Computerized monitoring of patient-reported speech and swallowing problems in head and neck cancer patients in clinical practice

Ingrid C. Cnossen, Remco de Bree, Rico N. P. M. Rinkel, Simone E. J. Eerenstein, Derek H. F. Rietveld, Patricia Doornaert, Jan Buter, Johannes A. Langendijk, C. Rene Leemans, Irma M. Verdonck-de Leeuw*

*Corresponding author for this work

Research output: Contribution to journalArticleAcademicpeer-review

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Abstract

The purpose of this study is to evaluate computerized monitoring of speech and swallowing outcomes and its impact on quality of life (QoL) and emotional well-being in head and neck cancer patients in an outpatient clinic.

Sixty-seven patients, treated by single or multimodality treatment, completed the EORTC QLQ-C30 and QLQ-H&N35 questionnaires and the Hospital Anxiety and Depression Scale in an outpatient clinic, using a touch screen computer system (OncoQuest), at baseline (at time of diagnosis) and first follow-up (1 month after end of treatment).

Tumor sites included oral cavity (n = 12), oropharynx (n = 18), hypopharynx (n = 8), and larynx (n = 29). Tumor stage included carcinoma in situ (n = 3), stage I (n = 21), stage II (n = 7), stage III (n = 15), and IV (n = 21). No speech or swallowing problems at baseline or follow-up were noted in 23 % (speech) and 41 % (swallowing) of patients. Twenty-one percent (speech) and 19 % (swallowing) had problems at baseline and returned to normal scores at follow-up, while 16 % (speech) and 19 % (swallowing) had normal scores at baseline and developed problems at follow-up. Forty percent (speech) and 21 % (swallowing) had persistent problems from baseline to follow-up. At baseline, speech problems were significantly related to tumor site and emotional distress. At baseline and follow-up, swallowing problems were significantly related to QoL and emotional distress. At follow-up, speech problems were significantly related to QoL, emotional distress, and swallowing problems.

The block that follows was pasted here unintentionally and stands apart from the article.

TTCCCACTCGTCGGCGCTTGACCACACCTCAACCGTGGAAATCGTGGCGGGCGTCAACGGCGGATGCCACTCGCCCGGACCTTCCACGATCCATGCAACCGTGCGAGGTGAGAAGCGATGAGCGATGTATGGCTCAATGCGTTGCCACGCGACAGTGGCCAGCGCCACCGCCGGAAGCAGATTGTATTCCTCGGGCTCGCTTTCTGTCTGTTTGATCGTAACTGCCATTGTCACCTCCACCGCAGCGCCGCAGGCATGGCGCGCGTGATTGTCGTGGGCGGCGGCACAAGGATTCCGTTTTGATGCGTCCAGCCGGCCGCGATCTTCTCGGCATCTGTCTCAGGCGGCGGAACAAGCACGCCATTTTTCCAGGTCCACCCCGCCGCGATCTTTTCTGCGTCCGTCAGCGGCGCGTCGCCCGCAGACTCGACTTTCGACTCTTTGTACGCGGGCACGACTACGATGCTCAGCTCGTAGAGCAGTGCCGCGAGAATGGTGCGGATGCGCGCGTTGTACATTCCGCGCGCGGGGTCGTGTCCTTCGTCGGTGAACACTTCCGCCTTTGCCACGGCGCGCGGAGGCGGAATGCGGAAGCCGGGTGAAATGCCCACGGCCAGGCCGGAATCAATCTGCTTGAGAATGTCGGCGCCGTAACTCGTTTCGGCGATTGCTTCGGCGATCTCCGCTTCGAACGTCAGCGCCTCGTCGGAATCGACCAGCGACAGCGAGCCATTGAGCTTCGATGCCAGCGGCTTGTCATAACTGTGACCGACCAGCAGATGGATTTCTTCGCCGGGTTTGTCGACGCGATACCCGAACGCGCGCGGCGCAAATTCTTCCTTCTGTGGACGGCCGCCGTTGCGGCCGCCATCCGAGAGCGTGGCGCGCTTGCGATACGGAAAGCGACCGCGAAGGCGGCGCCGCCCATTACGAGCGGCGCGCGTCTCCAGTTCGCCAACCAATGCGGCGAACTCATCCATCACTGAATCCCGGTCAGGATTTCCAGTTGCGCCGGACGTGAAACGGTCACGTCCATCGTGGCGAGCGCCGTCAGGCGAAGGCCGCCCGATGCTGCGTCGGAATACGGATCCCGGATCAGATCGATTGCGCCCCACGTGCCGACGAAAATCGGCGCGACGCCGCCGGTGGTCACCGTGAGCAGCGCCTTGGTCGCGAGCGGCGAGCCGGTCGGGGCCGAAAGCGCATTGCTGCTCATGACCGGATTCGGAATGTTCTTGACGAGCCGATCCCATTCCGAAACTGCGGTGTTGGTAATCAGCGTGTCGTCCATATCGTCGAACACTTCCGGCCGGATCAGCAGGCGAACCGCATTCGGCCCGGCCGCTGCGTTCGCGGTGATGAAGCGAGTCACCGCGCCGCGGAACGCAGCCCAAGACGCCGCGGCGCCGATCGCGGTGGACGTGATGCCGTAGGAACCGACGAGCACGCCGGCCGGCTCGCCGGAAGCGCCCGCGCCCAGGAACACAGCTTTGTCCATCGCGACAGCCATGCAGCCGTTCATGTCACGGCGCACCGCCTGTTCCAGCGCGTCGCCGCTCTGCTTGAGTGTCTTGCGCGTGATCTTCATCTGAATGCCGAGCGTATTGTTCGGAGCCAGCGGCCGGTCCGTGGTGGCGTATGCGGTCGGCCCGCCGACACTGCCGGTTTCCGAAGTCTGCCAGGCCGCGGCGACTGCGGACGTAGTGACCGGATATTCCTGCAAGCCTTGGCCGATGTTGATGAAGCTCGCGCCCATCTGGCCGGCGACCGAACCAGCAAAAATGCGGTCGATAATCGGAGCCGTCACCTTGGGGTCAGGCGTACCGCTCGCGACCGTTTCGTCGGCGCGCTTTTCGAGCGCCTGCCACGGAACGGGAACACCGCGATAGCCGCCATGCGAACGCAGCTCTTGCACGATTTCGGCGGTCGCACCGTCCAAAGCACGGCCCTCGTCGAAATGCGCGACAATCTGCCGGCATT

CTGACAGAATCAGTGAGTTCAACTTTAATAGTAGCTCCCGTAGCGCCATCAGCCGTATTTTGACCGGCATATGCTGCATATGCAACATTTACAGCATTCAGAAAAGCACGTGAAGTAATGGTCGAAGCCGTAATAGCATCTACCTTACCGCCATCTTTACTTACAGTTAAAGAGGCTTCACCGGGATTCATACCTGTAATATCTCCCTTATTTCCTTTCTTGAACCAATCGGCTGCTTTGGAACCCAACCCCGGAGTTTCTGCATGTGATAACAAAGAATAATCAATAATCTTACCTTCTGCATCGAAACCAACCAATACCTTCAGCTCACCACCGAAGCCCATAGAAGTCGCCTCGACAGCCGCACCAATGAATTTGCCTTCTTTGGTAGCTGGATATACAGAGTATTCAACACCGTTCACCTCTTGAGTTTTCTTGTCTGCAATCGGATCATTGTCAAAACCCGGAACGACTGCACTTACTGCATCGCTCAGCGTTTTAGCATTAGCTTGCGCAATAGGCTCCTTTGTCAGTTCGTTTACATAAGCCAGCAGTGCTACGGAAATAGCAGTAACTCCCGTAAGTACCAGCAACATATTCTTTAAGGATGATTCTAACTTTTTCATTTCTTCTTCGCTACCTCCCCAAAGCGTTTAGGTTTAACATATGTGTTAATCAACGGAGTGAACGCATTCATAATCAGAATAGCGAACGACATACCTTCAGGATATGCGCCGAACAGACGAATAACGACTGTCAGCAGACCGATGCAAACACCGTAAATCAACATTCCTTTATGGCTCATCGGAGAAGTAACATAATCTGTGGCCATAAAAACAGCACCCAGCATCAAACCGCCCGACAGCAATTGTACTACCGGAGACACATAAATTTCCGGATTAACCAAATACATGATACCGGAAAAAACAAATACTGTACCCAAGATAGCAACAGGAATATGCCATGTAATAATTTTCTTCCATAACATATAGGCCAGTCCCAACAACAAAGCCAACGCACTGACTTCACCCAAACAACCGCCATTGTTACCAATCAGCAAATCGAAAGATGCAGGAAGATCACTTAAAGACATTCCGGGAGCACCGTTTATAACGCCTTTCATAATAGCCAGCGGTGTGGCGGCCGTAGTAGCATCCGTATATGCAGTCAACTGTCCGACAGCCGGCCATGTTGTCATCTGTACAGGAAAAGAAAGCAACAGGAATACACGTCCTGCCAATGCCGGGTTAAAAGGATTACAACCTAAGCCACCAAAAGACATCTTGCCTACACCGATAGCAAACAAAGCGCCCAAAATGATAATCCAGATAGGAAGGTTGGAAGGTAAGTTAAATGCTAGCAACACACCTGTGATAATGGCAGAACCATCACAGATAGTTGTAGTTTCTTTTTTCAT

Monitoring speech and swallowing problems through OncoQuest in an outpatient clinic is feasible. Many patients report speech and swallowing problems, negatively affecting their QoL and emotional well-being.

Original languageEnglish
Pages (from-to)2925-2931
Number of pages7
JournalSupportive Care in Cancer
Volume20
Issue number11
DOIs
Publication statusPublished - Nov-2012

Keywords

  • Head and neck cancer
  • E-health
  • Patient-reported speech and swallowing problems
  • Quality of life
  • Emotional well-being
  • QUALITY-OF-LIFE
  • RADIATION-THERAPY
  • ONCOLOGY PRACTICE
  • DEPRESSION SCALE
  • HOSPITAL ANXIETY
  • DYSPHAGIA
  • RADIOTHERAPY
  • IMPACT
  • REHABILITATION
  • DISTRESS

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